Description: A down-on-his luck auteur gets one more chance at the big time — provided his neuroses don’t swallow him whole — in Woody Allen’s 33rd feature release, Hollywood Ending. Allen plays Val Waxman, a one-time cinematic genius who’s resorted to taking advertisement work to pay the bills for himself and his airhead live-in girlfriend, Lori (Debra Messing). Val finds his luck is about to change, however, when he receives the script for The City Never Sleeps, a period noir set against the backdrop of 1940s New York City. It seems his ex-wife, Ellie (Tea Leoni), now an executive at Galaxy Pictures, has been pulling for him to direct the picture, claiming he’s the only man who can do justice to the script. She even manages to convince her boyfriend, Hal (Treat Williams), Galaxy’s high-powered studio head, to take a chance on Val’s “unique vision.” Just when the cameras are ready to roll, however, Val finds that unique vision in jeopardy — literally — as he’s struck with a psychosomatic case of blindness. When physicians and psychiatrists fail to cure him, Val contrives a scheme to forge ahead with the picture, for fear of blowing his one last chance at greatness. Hollywood Ending co-stars George Hamilton and Mark Rydell.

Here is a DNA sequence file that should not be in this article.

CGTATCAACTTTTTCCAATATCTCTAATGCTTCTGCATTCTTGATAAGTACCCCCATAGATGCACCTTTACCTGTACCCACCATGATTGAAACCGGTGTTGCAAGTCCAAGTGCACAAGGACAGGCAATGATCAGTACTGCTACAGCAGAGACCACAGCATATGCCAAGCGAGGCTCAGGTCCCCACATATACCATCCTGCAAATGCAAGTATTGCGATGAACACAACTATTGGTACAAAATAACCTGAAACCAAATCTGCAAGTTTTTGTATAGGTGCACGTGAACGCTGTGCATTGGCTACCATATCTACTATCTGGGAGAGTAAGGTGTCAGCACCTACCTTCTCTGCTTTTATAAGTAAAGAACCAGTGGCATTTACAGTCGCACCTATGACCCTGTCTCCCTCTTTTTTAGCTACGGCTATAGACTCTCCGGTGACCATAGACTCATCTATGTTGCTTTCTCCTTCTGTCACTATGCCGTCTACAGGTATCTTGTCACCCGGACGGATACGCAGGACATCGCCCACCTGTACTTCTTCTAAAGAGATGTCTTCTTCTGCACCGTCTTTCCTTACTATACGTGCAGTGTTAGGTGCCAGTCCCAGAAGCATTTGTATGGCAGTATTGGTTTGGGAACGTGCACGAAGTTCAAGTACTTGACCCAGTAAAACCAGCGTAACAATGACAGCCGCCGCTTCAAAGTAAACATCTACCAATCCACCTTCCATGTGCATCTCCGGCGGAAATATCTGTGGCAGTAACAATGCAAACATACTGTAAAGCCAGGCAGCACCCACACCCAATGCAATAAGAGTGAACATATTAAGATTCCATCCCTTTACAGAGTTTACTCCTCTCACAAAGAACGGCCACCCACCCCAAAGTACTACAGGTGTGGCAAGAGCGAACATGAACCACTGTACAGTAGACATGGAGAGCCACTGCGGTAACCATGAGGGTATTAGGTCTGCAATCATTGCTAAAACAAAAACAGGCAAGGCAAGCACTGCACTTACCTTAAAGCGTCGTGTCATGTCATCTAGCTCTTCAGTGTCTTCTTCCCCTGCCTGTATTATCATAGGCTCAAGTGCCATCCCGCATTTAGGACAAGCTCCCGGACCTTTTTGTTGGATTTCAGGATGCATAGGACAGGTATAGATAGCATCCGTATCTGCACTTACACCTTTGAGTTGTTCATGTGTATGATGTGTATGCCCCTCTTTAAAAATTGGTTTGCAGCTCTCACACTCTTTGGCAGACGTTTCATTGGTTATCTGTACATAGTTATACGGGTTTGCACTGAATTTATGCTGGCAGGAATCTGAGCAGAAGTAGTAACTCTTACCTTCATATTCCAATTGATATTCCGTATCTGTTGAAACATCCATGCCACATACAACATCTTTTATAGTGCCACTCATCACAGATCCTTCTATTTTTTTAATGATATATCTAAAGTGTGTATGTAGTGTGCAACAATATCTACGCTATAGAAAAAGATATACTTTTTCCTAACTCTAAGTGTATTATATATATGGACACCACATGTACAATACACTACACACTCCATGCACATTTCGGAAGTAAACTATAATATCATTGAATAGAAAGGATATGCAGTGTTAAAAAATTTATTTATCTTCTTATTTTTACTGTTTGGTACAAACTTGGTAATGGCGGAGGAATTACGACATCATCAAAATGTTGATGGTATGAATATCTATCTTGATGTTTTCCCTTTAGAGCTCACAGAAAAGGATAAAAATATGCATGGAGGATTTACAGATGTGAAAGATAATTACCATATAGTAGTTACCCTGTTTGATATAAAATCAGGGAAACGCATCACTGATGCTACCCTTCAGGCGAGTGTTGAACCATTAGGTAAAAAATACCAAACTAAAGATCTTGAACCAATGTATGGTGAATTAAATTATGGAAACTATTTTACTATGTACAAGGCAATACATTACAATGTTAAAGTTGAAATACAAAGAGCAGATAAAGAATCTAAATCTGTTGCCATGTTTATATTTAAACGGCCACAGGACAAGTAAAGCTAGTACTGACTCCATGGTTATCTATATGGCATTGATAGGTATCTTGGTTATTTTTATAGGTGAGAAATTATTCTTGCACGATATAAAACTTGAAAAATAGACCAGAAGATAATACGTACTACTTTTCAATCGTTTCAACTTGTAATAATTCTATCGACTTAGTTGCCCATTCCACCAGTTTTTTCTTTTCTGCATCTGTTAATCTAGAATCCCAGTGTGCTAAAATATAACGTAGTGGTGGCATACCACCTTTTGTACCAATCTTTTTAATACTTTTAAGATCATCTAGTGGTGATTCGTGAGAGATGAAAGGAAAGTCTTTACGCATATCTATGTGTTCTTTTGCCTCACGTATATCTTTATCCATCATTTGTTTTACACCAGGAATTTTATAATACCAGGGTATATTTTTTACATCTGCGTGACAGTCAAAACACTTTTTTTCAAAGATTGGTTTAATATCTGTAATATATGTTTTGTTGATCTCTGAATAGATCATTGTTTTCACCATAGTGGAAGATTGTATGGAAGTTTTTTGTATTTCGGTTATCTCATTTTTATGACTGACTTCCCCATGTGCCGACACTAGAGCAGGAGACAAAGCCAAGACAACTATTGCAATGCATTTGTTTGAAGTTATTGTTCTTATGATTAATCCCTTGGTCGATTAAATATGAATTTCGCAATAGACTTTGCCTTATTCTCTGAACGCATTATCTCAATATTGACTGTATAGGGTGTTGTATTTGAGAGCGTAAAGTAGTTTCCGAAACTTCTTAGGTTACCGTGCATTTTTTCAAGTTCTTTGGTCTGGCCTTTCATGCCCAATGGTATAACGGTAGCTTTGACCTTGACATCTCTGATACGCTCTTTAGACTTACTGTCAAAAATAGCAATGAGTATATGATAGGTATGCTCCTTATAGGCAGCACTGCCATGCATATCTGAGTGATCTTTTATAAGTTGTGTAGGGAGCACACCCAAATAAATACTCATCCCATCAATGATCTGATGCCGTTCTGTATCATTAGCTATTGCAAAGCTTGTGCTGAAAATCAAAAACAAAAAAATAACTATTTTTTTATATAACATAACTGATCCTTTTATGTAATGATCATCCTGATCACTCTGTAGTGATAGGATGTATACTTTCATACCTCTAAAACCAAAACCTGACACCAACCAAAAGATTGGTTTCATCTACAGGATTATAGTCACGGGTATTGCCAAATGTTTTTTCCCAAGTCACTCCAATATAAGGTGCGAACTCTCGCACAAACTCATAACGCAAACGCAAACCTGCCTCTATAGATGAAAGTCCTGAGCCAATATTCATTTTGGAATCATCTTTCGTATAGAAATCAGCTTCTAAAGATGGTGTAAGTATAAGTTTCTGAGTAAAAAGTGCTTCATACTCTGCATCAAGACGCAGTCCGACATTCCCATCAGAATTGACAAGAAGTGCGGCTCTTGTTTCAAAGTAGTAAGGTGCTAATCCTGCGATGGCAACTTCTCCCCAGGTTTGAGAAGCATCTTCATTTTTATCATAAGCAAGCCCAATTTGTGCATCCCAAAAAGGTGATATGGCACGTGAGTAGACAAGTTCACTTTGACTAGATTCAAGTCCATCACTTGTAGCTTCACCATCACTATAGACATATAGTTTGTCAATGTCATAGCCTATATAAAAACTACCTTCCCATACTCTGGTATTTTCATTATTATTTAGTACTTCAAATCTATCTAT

A funny, promising setup gives way to endless schtick in Woody Allen’s well-cast but slack farce. Despite its loaded subject matter — namely, big-budget filmmaking — this is no Player: Save for a few throwaway industry jokes, Hollywood Ending is mostly pratfalls and slapstick, centered around a neurotic conceit that even Allen, cinema’s neurotic laureate, can’t pull off. Once afflicted with hysterical blindness, his Val Waxman spends much of the movie fumbling and stumbling around a movie set, to rapidly diminishing comedic results. Allen has made entire films on such slight premises before — Zelig and his chapter of New York Stories, Oedipus Wrecks, come to mind — but those films were at once richer with subtext and more economical. Ending’s climax, on the other hand, comes after at least 20 minutes of painfully broad, extraneous comedy, and hinges on a character who’s barely been mentioned, let alone seen. All this notwithstanding, Allen evinces spry, witty turns from his supporting cast, including the ever-sharp Tea Leoni, a pleasantly ditzy Debra Messing, and, of all people, the ageless, orange-hued lothario George Hamilton.